### 2.1. Experimental Materials and Instruments

Experimental materials: lignite raw materials used in the experiment were from Shanxi Fuhong Mineral Products Co., Ltd. The lignite included 52% of humic acid. After crushing lignite with high-speed crusher (HD-ZK), lignite with particle size of 80 mesh was selected for standby. Dry lignite samples were taken for SEM and BET detection. Among them, SEM was detected by ZEISS Sigma 300 instrument, and BET was detected by MIKE ASAP 2460 instrument. SEM detection was shown in Fig. 1. BET results showed that the Langmuir surface area, BET surface area, pore area and average pore diameter of lignite were 48.60, 6.72, 5.64 and 6.72 m2/g, respectively.
Water quality detection methods and instruments: PHS-3C pH meter was used for pH measurement. Copper and zinc ion concentrations were determined by flame atomic spectrophotometer Z-2000. Turbidity was measured by V-1600PC visible spectrophotometer. Zeta potential measurement was measured by ZS90 Zeta potentiometer. EDS detection was measured by ZEISS Sigma 300. The lignite before and after the experiment was dried in a 105°C blast dryer for 24 h, and then grinded to 200 mesh with quartz bowl. The grinded lignite was evenly mixed with KBr at the ratio of 1%, and the mixture was pressed. The FTIR surface functional groups of the tablet were detected by Nicolet iS50 and Nicolet Nexus410 FT-IR Fourier transform infrared spectrometer. The detection range of FTIR is 4,000~400 cm−1. The crushed lignite was pressed and placed in Bruker D8 Advance X-ray photoelectron spectrometer for XPS detection.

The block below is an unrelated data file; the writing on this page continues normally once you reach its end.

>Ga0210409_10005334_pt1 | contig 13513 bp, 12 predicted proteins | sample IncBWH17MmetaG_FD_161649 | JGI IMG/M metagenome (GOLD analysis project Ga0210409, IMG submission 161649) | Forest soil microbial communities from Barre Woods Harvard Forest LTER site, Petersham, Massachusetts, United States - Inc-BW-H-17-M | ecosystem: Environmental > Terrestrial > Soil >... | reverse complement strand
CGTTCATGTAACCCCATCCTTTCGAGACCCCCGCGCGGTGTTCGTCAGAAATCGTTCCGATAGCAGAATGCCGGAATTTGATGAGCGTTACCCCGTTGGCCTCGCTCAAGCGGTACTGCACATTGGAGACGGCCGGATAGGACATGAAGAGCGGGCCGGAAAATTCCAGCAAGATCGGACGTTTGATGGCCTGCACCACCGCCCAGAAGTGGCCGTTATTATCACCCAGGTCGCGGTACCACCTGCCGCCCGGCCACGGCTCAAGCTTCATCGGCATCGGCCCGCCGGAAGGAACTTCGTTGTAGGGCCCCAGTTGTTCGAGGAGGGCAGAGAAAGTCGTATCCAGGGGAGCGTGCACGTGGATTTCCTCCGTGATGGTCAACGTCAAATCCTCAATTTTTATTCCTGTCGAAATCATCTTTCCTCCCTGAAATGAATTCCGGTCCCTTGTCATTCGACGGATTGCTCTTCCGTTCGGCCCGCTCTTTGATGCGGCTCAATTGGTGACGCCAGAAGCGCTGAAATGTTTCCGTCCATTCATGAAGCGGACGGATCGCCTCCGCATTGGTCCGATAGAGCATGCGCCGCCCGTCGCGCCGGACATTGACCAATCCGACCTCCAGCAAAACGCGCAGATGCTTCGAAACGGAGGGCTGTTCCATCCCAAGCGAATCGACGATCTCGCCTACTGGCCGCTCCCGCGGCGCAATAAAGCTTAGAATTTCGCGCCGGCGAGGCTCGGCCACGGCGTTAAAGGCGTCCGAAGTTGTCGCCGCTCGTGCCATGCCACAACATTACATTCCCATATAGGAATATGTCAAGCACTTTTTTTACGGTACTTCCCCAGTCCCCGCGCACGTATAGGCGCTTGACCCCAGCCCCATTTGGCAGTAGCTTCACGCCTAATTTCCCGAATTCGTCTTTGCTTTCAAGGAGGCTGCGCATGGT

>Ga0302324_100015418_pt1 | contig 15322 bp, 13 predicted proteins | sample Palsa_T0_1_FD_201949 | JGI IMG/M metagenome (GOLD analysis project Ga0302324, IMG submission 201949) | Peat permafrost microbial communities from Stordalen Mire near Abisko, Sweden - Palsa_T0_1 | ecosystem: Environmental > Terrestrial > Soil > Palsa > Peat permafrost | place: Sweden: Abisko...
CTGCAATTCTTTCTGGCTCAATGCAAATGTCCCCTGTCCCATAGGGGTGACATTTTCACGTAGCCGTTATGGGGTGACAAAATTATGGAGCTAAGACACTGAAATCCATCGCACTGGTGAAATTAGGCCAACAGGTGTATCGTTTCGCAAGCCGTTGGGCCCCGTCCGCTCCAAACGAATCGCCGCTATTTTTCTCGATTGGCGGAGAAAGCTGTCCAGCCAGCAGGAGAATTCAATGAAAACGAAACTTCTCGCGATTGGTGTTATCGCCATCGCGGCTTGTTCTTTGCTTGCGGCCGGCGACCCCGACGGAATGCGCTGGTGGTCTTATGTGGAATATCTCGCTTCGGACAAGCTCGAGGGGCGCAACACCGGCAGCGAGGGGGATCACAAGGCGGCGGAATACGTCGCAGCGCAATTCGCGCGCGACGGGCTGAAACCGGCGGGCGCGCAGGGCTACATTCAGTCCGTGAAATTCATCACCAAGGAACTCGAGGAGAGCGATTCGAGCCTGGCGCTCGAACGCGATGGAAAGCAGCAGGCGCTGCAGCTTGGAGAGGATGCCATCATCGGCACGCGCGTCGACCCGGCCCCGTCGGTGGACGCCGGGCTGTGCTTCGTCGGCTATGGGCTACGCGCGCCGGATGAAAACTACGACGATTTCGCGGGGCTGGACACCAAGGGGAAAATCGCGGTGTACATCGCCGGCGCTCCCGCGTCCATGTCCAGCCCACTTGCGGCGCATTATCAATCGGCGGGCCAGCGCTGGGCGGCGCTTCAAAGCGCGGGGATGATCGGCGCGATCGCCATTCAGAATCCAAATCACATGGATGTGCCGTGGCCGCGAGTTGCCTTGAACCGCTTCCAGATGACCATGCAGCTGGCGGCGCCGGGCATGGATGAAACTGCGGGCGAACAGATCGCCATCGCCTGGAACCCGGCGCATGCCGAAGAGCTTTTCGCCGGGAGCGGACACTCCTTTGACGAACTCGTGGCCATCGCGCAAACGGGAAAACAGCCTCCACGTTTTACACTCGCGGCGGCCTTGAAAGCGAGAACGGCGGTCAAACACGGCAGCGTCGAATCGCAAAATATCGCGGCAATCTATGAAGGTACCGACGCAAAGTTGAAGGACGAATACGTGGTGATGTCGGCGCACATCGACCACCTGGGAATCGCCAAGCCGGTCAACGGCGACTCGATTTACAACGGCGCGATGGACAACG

### 2.2. Experimental Method

#### 2.2.1. Adsorption characteristics of lignite in single metal system

Adsorption kinetics experiment of lignite on Cu2+ and Zn2+: Analytically reagent CuSO4·5H2O and ZnSO4·7H2O were used to prepare Cu2+ standard solution and Zn2+ standard solution. The Cu2+ standard solution (Zn2+ standard solution) was taken with a liquid gun (JOANLAB) and filtered by 0.45 μm microporous membrane. The concentrations of Cu2+ and Zn2+ in Cu2+ standard solution and Zn2+ standard solution were determined to be 400 mg/L, and the pH was adjusted to 4 with 1 mol/L diluted HNO3. 2 g of lignite was added respectively, after sealing, placed in 150 r/min constant temperature gas bath shaker at 25°C to oscillate. Samples were taken in the minute of 15, 30, 60, 120, 180, 240, 300, 360, 480, 1,320, 1,380, 1,440, 1,500 with a liquid-shift gun, respectively. The samples were filtered by 0.45 μm microporous membrane, and the pH value and the concentrations of Ca2+, Cu2+, Zn2+ were determined.